What's the neighborhood makeup? Seeing a lot of young couples on the street? Or maybe it's mainly older couples you're seeing. Spending a little time in your neighborhood you're considering can tell you a lot about who your neighbors could be, and whether you'll fit in.

Are there sex offenders nearby? Unfortunately, checking to make sure the people around you are decent is a reality today. Family Watchdog allows you to enter an address and see if there are any sex offenders in the area.

Did you schedule an inspection? You may be tempted to buy a home as is, especially in a hot market, but if you forgo an inspection, you'll be on the hook for any issues that arise with the home down the line.

Have An Awesome Week!


1471 Barrington Ave

Price: $575,000    Beds: 5    Baths: 3    Sq Ft: 3756

Luxurious and grand! Great room with surround sound speakers, Brazilain cherry hardwood floor & gas fireplace. Huge theater/bonus room prewired for surround sound. Open kitchen with cherry stained cabinets, island, LED under & above cabinets & toe k...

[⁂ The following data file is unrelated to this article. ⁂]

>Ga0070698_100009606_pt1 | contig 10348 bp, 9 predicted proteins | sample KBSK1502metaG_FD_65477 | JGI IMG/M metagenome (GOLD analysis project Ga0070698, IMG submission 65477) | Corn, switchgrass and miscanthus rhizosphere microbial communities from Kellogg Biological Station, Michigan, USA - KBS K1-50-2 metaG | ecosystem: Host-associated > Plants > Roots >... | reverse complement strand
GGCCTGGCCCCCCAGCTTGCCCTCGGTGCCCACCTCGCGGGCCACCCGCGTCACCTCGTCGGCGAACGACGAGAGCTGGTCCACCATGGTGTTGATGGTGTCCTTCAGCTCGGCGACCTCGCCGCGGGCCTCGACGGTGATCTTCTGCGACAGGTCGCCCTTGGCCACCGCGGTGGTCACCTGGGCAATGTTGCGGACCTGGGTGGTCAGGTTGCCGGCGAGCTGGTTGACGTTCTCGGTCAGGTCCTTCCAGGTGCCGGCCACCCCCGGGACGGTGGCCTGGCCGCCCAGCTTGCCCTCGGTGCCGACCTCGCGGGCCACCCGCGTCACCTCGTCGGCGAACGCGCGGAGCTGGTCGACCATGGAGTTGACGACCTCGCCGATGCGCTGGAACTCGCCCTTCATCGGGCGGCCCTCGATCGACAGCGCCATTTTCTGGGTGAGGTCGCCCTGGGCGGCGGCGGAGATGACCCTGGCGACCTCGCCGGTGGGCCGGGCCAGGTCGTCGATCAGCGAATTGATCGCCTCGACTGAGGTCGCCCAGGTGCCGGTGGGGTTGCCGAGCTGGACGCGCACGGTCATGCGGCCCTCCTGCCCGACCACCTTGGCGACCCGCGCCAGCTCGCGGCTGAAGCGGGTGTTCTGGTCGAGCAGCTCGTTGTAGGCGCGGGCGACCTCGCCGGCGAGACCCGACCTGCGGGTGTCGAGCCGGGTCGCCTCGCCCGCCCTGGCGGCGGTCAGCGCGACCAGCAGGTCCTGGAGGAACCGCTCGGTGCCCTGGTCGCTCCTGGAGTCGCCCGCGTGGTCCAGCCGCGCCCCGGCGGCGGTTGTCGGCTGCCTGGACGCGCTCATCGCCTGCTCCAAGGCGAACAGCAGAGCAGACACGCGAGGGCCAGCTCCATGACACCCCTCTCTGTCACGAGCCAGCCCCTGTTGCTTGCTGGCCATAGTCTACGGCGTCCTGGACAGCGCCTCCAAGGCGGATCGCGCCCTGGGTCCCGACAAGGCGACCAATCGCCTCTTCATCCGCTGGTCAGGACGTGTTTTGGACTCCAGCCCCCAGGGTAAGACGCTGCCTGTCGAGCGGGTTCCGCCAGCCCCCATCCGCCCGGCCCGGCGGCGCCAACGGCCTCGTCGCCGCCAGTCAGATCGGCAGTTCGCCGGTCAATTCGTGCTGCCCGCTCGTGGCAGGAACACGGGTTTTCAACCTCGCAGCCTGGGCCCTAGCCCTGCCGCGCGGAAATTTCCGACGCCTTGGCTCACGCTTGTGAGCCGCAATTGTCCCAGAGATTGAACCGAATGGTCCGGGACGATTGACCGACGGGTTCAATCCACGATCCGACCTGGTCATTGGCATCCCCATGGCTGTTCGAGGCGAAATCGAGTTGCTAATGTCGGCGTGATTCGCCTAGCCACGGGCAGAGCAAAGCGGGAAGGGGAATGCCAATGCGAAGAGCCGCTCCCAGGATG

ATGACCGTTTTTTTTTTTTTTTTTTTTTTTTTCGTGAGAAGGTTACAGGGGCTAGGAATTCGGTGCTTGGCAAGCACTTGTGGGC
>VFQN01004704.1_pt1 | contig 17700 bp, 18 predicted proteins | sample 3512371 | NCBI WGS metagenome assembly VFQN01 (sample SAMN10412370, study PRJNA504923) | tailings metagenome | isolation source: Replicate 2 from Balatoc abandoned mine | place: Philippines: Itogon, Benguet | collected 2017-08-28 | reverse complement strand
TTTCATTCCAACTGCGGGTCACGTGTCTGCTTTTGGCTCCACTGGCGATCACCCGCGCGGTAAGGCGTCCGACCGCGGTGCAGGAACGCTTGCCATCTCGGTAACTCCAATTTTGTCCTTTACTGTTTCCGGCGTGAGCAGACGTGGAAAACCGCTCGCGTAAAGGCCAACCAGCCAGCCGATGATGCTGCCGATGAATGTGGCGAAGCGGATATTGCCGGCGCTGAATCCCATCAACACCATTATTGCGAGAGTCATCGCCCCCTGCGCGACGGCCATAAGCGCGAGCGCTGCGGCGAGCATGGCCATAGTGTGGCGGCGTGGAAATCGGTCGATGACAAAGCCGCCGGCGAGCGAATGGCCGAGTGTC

View Home for Sale >>


This Month in Real Estate June 2016

by Galand Haas

Good Monday Morning!

The good times just keep rolling!  Yes, the home sales market in the Eugene and Springfield area remains hot and at this point in time there is no sign of change.  For those of us who have been involved in the Real Estate world for a number of years, we know that change is on the way.  We just don't know when.  As I told a client last week, in the Eugene and Springfield area you can go to bed one night and the market is hot and wake up the next morning to a cold market.  It sometimes is like somebody just turned off the switch.  This is why I am still advising anyone who is considering the sale of their home to do it now and don't wait until we hit a downturn.  The inventory of homes remains low and there are plenty of buyers out there looking and ready to buy.